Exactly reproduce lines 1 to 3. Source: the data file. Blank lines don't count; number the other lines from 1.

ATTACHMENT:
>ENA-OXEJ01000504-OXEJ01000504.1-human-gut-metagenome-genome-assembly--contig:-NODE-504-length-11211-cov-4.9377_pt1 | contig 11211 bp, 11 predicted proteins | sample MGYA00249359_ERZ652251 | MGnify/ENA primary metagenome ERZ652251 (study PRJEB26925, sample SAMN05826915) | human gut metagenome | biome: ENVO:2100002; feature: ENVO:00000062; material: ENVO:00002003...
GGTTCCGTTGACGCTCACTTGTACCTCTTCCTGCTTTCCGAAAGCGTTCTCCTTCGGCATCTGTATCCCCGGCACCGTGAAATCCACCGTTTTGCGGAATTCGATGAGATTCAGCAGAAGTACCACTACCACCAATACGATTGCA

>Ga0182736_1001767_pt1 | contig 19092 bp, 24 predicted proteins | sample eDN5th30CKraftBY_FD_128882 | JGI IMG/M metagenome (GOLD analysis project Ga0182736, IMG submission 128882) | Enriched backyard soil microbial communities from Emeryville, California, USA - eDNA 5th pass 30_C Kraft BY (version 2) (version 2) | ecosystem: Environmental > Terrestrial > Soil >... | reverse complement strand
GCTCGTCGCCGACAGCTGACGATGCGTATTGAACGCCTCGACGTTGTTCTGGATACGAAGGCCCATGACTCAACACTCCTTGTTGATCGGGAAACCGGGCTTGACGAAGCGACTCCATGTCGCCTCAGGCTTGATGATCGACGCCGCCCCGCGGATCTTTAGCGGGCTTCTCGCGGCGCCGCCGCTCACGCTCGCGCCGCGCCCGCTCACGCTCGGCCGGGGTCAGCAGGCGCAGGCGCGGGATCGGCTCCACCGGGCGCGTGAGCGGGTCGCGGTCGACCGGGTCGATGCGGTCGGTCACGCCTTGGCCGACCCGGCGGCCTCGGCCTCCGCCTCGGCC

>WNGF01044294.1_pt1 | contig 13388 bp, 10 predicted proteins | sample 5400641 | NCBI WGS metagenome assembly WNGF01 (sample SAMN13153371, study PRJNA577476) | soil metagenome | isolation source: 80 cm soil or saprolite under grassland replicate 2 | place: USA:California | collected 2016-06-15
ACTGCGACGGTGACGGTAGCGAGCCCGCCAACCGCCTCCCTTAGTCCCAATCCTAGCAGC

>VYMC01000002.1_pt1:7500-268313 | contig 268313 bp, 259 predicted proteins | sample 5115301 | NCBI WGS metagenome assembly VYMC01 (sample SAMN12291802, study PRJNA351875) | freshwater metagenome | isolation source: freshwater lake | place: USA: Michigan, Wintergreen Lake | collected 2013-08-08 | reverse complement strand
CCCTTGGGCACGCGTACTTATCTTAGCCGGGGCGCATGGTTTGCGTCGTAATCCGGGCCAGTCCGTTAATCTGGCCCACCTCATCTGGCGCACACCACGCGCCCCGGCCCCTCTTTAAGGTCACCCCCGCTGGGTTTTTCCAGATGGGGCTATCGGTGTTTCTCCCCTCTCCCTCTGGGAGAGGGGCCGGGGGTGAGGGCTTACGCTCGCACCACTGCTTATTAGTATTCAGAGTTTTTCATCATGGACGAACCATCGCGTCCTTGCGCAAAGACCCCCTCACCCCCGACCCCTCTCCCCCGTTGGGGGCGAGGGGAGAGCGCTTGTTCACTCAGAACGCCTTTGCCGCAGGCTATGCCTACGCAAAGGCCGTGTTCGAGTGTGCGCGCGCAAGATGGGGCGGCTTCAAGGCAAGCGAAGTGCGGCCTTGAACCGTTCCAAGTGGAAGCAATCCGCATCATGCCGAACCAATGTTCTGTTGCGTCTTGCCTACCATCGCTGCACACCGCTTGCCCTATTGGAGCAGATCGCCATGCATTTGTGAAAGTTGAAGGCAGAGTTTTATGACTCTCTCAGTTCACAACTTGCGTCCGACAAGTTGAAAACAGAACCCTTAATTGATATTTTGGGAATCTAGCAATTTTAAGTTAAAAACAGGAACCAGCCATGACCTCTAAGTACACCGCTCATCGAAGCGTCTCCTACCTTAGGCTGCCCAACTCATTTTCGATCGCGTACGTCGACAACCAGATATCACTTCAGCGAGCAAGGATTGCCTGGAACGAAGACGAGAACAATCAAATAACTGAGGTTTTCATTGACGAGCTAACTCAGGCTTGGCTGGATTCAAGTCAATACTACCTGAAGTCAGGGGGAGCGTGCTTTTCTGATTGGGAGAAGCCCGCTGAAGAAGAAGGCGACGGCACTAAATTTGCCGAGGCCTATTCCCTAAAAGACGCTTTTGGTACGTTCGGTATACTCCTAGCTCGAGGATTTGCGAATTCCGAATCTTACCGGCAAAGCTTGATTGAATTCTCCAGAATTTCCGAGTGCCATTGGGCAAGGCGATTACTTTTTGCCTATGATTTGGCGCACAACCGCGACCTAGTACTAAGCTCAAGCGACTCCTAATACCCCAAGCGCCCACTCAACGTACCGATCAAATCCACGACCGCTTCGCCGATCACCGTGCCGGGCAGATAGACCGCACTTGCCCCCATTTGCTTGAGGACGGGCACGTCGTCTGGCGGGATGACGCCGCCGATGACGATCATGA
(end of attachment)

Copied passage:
>ENA-OXEJ01000504-OXEJ01000504.1-human-gut-metagenome-genome-assembly--contig:-NODE-504-length-11211-cov-4.9377_pt1 | contig 11211 bp, 11 predicted proteins | sample MGYA00249359_ERZ652251 | MGnify/ENA primary metagenome ERZ652251 (study PRJEB26925, sample SAMN05826915) | human gut metagenome | biome: ENVO:2100002; feature: ENVO:00000062; material: ENVO:00002003...
GGTTCCGTTGACGCTCACTTGTACCTCTTCCTGCTTTCCGAAAGCGTTCTCCTTCGGCATCTGTATCCCCGGCACCGTGAAATCCACCGTTTTGCGGAATTCGATGAGATTCAGCAGAAGTACCACTACCACCAATACGATTGCA

>Ga0182736_1001767_pt1 | contig 19092 bp, 24 predicted proteins | sample eDN5th30CKraftBY_FD_128882 | JGI IMG/M metagenome (GOLD analysis project Ga0182736, IMG submission 128882) | Enriched backyard soil microbial communities from Emeryville, California, USA - eDNA 5th pass 30_C Kraft BY (version 2) (version 2) | ecosystem: Environmental > Terrestrial > Soil >... | reverse complement strand